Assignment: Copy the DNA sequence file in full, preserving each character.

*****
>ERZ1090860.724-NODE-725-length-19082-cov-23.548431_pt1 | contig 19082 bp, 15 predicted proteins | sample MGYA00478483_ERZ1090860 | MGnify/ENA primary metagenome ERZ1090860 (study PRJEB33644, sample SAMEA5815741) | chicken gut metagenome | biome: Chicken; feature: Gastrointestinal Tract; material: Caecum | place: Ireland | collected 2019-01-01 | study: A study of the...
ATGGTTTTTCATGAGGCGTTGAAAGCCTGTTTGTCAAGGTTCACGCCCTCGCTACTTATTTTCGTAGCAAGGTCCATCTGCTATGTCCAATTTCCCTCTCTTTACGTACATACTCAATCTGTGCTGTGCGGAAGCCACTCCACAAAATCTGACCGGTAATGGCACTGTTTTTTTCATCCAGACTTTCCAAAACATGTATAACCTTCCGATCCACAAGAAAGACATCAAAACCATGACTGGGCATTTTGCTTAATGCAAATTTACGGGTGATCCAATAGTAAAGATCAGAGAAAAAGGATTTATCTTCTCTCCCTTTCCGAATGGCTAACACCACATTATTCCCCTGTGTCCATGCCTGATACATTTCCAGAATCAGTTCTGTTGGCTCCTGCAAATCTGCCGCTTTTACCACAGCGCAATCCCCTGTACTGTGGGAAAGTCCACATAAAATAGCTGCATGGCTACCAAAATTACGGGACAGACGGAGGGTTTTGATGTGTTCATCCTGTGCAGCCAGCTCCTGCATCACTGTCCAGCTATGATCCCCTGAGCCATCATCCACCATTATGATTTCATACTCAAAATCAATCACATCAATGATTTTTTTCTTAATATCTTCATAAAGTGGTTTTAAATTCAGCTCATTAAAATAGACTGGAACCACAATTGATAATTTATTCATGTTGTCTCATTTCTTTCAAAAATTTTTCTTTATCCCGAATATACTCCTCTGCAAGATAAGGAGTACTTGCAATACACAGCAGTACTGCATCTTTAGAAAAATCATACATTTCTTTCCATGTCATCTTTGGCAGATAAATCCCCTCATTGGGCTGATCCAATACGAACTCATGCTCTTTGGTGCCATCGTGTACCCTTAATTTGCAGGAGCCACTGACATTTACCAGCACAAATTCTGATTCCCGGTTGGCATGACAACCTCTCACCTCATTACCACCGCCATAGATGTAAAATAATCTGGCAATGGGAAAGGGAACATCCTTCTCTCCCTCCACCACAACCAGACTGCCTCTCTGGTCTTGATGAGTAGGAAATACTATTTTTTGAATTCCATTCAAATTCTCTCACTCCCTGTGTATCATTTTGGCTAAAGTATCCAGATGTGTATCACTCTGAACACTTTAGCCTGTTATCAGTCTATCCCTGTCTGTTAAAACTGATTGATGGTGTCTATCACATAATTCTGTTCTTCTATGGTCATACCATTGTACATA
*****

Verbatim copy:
>ERZ1090860.724-NODE-725-length-19082-cov-23.548431_pt1 | contig 19082 bp, 15 predicted proteins | sample MGYA00478483_ERZ1090860 | MGnify/ENA primary metagenome ERZ1090860 (study PRJEB33644, sample SAMEA5815741) | chicken gut metagenome | biome: Chicken; feature: Gastrointestinal Tract; material: Caecum | place: Ireland | collected 2019-01-01 | study: A study of the...
ATGGTTTTTCATGAGGCGTTGAAAGCCTGTTTGTCAAGGTTCACGCCCTCGCTACTTATTTTCGTAGCAAGGTCCATCTGCTATGTCCAATTTCCCTCTCTTTACGTACATACTCAATCTGTGCTGTGCGGAAGCCACTCCACAAAATCTGACCGGTAATGGCACTGTTTTTTTCATCCAGACTTTCCAAAACATGTATAACCTTCCGATCCACAAGAAAGACATCAAAACCATGACTGGGCATTTTGCTTAATGCAAATTTACGGGTGATCCAATAGTAAAGATCAGAGAAAAAGGATTTATCTTCTCTCCCTTTCCGAATGGCTAACACCACATTATTCCCCTGTGTCCATGCCTGATACATTTCCAGAATCAGTTCTGTTGGCTCCTGCAAATCTGCCGCTTTTACCACAGCGCAATCCCCTGTACTGTGGGAAAGTCCACATAAAATAGCTGCATGGCTACCAAAATTACGGGACAGACGGAGGGTTTTGATGTGTTCATCCTGTGCAGCCAGCTCCTGCATCACTGTCCAGCTATGATCCCCTGAGCCATCATCCACCATTATGATTTCATACTCAAAATCAATCACATCAATGATTTTTTTCTTAATATCTTCATAAAGTGGTTTTAAATTCAGCTCATTAAAATAGACTGGAACCACAATTGATAATTTATTCATGTTGTCTCATTTCTTTCAAAAATTTTTCTTTATCCCGAATATACTCCTCTGCAAGATAAGGAGTACTTGCAATACACAGCAGTACTGCATCTTTAGAAAAATCATACATTTCTTTCCATGTCATCTTTGGCAGATAAATCCCCTCATTGGGCTGATCCAATACGAACTCATGCTCTTTGGTGCCATCGTGTACCCTTAATTTGCAGGAGCCACTGACATTTACCAGCACAAATTCTGATTCCCGGTTGGCATGACAACCTCTCACCTCATTACCACCGCCATAGATGTAAAATAATCTGGCAATGGGAAAGGGAACATCCTTCTCTCCCTCCACCACAACCAGACTGCCTCTCTGGTCTTGATGAGTAGGAAATACTATTTTTTGAATTCCATTCAAATTCTCTCACTCCCTGTGTATCATTTTGGCTAAAGTATCCAGATGTGTATCACTCTGAACACTTTAGCCTGTTATCAGTCTATCCCTGTCTGTTAAAACTGATTGATGGTGTCTATCACATAATTCTGTTCTTCTATGGTCATACCATTGTACATA